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Durban - As Grade 12 pupils prepare to sit for their end-of-year exams, teacher unions and the Department of Education expect the “class of 2018” to produce good results as they have been given every opportunity to succeed.

The KwaZulu-Natal Education Department is targeting another 10 percentage point increase, which would put the matric pass rate in the province at 80%.

The exams are expected to start on October 15 with computer applications technology, followed by information technology, Eastern languages and English.

Thirona Moodley of the National Professional Teachers’ Organisation of South Africa (Naptosa) said individual schools had put in a lot of work in preparation for positive results.

“We are expecting positive results. The teachers have done all they can and all that remains is for the pupils to get out there and write,” said Moodley.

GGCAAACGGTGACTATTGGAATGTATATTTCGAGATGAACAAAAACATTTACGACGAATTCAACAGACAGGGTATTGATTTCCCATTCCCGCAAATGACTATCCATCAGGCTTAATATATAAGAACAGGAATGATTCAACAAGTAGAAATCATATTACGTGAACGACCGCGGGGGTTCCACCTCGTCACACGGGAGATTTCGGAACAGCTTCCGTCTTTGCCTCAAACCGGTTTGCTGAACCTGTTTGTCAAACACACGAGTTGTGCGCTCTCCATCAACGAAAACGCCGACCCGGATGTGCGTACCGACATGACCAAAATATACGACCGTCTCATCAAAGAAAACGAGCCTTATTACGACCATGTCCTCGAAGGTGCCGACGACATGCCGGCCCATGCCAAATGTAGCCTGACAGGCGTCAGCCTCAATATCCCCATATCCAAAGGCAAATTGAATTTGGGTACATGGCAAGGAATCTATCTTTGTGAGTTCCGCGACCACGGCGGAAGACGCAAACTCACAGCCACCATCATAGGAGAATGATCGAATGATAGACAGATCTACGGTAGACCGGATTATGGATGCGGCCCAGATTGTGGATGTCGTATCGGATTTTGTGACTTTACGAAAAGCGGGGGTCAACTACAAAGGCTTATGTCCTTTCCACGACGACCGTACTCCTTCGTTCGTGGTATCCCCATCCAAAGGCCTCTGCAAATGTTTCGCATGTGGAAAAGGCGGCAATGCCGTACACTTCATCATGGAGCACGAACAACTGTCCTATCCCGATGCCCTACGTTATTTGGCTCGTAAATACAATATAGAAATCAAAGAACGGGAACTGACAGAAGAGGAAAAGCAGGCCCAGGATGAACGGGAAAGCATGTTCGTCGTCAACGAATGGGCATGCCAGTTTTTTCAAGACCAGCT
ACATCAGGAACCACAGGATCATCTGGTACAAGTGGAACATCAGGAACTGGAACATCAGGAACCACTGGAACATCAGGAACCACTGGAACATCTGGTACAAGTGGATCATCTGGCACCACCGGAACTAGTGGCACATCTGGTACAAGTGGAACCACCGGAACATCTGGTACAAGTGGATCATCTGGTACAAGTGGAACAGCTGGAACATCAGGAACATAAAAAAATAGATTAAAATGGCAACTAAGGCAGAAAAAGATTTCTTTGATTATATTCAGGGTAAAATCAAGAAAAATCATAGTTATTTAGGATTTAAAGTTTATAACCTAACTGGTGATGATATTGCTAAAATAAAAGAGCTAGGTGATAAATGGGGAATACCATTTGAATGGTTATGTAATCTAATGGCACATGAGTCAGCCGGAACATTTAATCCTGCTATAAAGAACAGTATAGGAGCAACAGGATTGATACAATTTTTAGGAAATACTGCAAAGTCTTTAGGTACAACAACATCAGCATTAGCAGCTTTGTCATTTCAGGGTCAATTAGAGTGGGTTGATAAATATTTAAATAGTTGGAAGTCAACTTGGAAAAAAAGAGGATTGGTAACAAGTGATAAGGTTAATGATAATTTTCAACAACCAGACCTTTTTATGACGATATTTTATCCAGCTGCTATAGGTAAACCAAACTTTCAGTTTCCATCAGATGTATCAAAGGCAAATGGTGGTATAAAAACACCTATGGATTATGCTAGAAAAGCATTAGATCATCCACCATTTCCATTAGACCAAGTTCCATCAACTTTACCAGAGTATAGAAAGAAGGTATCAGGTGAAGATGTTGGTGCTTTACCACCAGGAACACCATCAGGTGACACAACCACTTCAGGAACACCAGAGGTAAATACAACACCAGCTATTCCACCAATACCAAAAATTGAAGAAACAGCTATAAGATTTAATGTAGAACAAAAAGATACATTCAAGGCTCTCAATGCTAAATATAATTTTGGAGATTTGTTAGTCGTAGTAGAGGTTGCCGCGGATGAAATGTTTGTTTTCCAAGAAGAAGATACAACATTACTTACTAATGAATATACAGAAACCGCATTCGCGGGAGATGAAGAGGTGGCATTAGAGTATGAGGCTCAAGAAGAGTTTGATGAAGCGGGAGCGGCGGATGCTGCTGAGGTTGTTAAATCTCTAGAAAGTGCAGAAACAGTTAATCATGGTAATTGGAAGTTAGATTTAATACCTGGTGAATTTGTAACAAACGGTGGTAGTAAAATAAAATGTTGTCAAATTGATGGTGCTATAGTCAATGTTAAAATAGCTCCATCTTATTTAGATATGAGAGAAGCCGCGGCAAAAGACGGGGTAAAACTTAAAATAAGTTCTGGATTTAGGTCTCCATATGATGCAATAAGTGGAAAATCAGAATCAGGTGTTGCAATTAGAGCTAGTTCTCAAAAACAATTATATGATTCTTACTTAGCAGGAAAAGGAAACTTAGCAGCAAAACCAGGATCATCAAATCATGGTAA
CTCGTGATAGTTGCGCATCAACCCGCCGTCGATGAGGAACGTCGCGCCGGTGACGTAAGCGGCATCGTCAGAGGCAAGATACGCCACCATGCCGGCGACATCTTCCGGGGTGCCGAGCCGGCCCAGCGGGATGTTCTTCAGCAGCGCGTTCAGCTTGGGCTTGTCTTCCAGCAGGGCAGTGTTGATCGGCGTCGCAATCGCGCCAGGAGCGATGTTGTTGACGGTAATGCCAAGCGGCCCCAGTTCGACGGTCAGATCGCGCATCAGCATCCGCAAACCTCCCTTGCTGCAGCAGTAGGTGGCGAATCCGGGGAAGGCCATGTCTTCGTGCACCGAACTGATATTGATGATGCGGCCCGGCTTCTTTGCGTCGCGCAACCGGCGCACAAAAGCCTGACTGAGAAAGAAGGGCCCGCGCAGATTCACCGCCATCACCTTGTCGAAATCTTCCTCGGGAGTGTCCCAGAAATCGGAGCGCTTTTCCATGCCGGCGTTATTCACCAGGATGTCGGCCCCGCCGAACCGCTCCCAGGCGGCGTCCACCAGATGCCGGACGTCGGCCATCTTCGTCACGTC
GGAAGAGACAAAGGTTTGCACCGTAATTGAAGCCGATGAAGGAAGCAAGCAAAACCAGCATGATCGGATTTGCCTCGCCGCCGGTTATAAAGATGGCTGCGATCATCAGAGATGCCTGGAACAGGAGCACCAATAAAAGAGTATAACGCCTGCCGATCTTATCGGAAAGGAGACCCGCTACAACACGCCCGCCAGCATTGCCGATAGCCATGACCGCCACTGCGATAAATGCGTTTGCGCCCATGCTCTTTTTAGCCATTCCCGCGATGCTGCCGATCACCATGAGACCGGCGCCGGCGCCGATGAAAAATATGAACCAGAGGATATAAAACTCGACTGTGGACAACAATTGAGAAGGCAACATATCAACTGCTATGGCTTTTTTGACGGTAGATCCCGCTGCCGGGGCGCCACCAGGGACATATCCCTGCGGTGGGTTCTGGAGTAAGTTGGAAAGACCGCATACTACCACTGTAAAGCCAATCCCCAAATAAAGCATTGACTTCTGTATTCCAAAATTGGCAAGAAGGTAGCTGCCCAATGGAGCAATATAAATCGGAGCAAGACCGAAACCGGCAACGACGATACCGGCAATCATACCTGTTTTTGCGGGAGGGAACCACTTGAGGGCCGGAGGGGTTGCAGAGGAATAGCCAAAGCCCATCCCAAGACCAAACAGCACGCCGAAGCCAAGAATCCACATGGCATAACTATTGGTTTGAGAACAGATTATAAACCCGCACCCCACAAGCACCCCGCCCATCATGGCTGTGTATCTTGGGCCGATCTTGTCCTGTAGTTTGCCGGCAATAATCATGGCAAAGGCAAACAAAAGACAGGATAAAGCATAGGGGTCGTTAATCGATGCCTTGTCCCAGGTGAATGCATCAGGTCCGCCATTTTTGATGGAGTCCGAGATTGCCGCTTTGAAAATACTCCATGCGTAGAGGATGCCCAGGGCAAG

“We have not heard of any glitches and the programme that the department set up, (winter classes and boot camps) seems to have gone very well because the reports we have received said they were well attended,” she said.

Department spokesperson Muzi Mahlambi said the department had gone to great lengths to ensure pupils would be ready for the exams.

MEC Mthandeni Dlungwane is expected to give a media briefing on the state of readiness next Tuesday.

“Even if the results we get are slightly below expectations, the results should reflect the work we have put in and the improvements we have made over the year,” said Mahlambi.

“The tests that were written in March, June and September also made us hopeful that we would do well. And the enthusiasm shown by teachers and pupils in attending the extra classes has been very encouraging,” he said.

Sadtu provincial secretary Nomarashiya Caluza said: “Our teachers have done their work. Pupils have been taught and we believe they are ready.”

She said Sadtu was assisting with revision material and would be holding a prayer for the Grade 12 pupils in KwaNongoma.

Earlier this year, there were fears that “progressed” pupils could pull down the matric pass rate as they were struggling. KwaZulu-Natal alone has more than 30 000 of them.

The Mercury